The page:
Benjamin A. Gilman Scholarship Program
The U.S. Department of State’s Benjamin A. Gilman Scholarship is a grant program that permits students with financial limitations to study or work abroad, thus gaining knowledge crucial for our national security as well as our economic competitiveness.
Gilman Scholarship Program Gilman Scholarship Program is open to U.S. citizen undergraduate students who receive Federal Pell Grant funding at an institution of higher education, whether a four-year or two-year school or university, to programs for study and internship abroad all over the world.
Program Overview Gilman Scholarship
The U.S. Department of State’s Benjamin A. Gilman International Scholarship Program allows students with low financial resources to pursue studies or work abroad, equipping the necessary skills for our nation’s security and economic growth. To be considered for this Gilman Program, applicants must have a Federal Pell Grant during the application period or provide evidence that they are receiving a Pell Grant during their study abroad or internship. The Institute of International Education has been in charge of this program since its beginning at the beginning of 2001.
WHY Gilman Scholarship?
A Gilman Scholarship allows American students to become proficient in various languages and cultural backgrounds, which are crucial for their academic and professional growth.
The Gilman Scholarship Program expands the number of students who study and work abroad by assisting students who would otherwise not be able to participate due to financial limitations. This program seeks to motivate students to pursue studies and internships in a wide range of areas or countries and world regions. It will also encourage students to study languages, particularly crucial need languages (those considered vital in the national interest). Military veterans are invited to apply, and priority will be given to veteran applicants if other criteria are comparable. Through assisting undergraduates with high financial needs, This program has proven effective in helping students who are traditionally underrepresented in international education and includes not only first-generation college students, ethnic minorities students, but students with disabilities. Students in the HBCUs (Historically Black Colleges and Universities) or other institutions serving minorities and students who attend community colleges, and students directly from U.S. states with more minor studies abroad involvement.
CONGRESSMAN BENJAMIN A. GILMAN
It is a congressionally-funded program administered by the Bureau of Educational and Cultural Affairs of the U.S. Department of State and named in honor of deceased Congressman Benjamin A. Gilman from New York. Thanks to his help, the program was created under the International Academic Opportunity Act of 2000. Then, in 2002 Congressman Gilman left office after serving within the House of Representatives for 30 years and chairing the House Foreign Relations Committee.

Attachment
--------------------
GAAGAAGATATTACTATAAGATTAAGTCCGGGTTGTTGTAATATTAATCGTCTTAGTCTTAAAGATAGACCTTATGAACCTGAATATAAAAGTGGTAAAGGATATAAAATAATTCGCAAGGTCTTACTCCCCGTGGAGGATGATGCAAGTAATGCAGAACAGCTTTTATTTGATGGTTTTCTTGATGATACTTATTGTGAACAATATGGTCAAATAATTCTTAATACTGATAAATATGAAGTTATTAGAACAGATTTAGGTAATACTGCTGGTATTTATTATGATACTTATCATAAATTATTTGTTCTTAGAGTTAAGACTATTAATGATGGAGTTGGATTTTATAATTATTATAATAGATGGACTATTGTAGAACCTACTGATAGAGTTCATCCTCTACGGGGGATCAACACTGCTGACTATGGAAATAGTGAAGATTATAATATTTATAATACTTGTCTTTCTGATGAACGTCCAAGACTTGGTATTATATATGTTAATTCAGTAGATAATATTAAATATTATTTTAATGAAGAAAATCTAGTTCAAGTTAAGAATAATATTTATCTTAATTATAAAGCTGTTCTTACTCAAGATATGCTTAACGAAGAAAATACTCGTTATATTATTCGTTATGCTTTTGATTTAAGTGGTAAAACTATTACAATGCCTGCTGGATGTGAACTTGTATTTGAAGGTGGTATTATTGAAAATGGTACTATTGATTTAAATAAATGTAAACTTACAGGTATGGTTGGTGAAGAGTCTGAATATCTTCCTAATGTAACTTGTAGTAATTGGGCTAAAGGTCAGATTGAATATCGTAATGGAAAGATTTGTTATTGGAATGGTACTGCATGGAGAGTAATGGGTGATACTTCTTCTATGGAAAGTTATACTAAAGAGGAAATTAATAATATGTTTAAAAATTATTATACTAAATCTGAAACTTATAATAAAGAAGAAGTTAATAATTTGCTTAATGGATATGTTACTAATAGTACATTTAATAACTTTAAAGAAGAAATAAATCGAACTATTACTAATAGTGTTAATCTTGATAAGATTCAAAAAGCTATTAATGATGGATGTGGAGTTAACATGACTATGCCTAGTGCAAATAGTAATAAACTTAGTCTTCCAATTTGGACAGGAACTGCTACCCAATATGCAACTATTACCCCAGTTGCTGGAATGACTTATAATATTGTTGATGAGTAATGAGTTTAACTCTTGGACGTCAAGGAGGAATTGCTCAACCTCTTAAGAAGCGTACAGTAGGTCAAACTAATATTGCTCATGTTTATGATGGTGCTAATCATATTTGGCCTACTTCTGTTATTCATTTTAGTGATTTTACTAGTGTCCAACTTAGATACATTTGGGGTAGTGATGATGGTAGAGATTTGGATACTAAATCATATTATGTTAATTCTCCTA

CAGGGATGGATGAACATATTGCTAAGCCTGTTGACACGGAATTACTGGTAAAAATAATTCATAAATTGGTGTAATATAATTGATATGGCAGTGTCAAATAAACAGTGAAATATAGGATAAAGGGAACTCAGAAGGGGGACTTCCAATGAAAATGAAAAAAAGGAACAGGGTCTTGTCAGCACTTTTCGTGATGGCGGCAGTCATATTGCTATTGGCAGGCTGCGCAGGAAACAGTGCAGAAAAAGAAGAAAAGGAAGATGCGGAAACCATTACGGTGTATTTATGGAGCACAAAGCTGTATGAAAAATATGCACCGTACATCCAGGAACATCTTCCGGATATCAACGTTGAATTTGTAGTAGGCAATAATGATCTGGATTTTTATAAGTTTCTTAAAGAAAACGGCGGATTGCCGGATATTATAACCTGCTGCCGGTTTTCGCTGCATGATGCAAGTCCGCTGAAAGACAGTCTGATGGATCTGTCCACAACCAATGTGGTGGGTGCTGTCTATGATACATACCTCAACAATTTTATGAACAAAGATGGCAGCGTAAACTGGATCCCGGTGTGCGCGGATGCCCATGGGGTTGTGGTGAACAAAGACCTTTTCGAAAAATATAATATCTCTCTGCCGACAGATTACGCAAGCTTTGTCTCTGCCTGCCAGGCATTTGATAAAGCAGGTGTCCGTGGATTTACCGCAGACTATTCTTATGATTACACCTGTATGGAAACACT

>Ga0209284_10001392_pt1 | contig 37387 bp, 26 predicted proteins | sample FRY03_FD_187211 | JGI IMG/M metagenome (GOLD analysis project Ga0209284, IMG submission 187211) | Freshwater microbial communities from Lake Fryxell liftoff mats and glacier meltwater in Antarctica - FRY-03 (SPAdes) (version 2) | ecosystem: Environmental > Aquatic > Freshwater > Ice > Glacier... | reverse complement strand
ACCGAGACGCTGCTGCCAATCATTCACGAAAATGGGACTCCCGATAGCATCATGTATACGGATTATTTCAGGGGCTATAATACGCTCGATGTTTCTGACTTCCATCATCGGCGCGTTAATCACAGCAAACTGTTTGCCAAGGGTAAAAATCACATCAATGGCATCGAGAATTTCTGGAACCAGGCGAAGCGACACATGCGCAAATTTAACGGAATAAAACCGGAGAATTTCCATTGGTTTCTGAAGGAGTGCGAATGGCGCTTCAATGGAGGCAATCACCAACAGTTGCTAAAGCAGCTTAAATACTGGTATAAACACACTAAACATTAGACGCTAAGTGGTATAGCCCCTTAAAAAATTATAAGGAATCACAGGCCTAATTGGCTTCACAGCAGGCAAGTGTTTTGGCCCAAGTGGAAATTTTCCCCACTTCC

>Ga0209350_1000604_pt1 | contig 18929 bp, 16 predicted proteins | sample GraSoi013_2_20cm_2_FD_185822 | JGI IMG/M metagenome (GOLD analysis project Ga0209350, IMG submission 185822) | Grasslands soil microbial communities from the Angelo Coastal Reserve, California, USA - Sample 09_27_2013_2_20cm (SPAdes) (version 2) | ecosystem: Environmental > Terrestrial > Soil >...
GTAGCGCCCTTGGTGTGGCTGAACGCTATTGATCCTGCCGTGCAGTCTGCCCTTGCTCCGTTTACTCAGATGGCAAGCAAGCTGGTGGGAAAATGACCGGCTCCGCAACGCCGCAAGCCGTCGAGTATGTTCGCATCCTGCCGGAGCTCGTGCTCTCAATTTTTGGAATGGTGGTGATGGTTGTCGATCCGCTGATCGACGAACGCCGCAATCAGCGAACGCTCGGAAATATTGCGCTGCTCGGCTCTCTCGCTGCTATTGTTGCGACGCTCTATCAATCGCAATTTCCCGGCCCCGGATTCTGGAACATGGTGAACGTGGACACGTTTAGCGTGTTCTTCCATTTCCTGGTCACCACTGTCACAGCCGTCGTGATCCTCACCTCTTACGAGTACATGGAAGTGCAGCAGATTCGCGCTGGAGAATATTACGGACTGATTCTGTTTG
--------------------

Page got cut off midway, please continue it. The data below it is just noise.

Studying abroad is an unforgettable experience for all students who is a part of it. Being in a different culture of another country will expose our students to different views and an enriching cultural and social experience. Our students are also provided with the chance to come back to their home country with a better awareness of their role in the world, encouraging them to become contributing members instead of just a participant within the global community.
Benjamin A. Gilman
Gilman Scholarship Benefits
3,000 scholarships ranging from $5,000 are available in the coming academic year for U.S. citizen undergraduates to take part in an internship or study abroad.
Award winners are chosen through an open selection process. They need to utilize the award to pay for any eligible study or internship expenses abroad. The costs are for tuition rooms and meals, local transportation, books and insurance, international airfare, and visa and passport costs. For more information, look up the list of eligible and non-eligible expenses.
NON-COMPETITIVE ELIGIBILITY (NCE) FOR FEDERAL EMPLOYMENT
According to Executive Ordonnance 13750, Gilman scholars are qualified to receive twelve months of non-competitive (NCE), the right to hire in the federal government, and the potential for the extension when certain conditions are satisfied. NCE permits U.S. federal government agencies to employ qualified alumni of the exchange program without the formal announcement of a competitive job process and to compete for national positions that are available only for federal workers. So a Gilman alumni/us may receive an offer to work with just an open job and resume that shows the experience and education required to be considered by an agency.
Additional information is available via the following sources:
U.S. Department of State
Over the past 50 years, more than 50 years, the U.S. Department of State’s Bureau of Educational and Cultural Affairs (ECA) has worked to promote understanding between the citizens of the America United States and the people of other nations to foster peace, friendly relations under the Mutual Educational and Cultural Exchange Act in 1961.
ECA fulfills its mission by implementing various exchange programs and other initiatives to promote the mutual understanding of people by preserving culture across the globe and providing educational resources for those interested in understanding American culture and speaking the English language. ECA programs bring together people with a wide range of backgrounds and interests.
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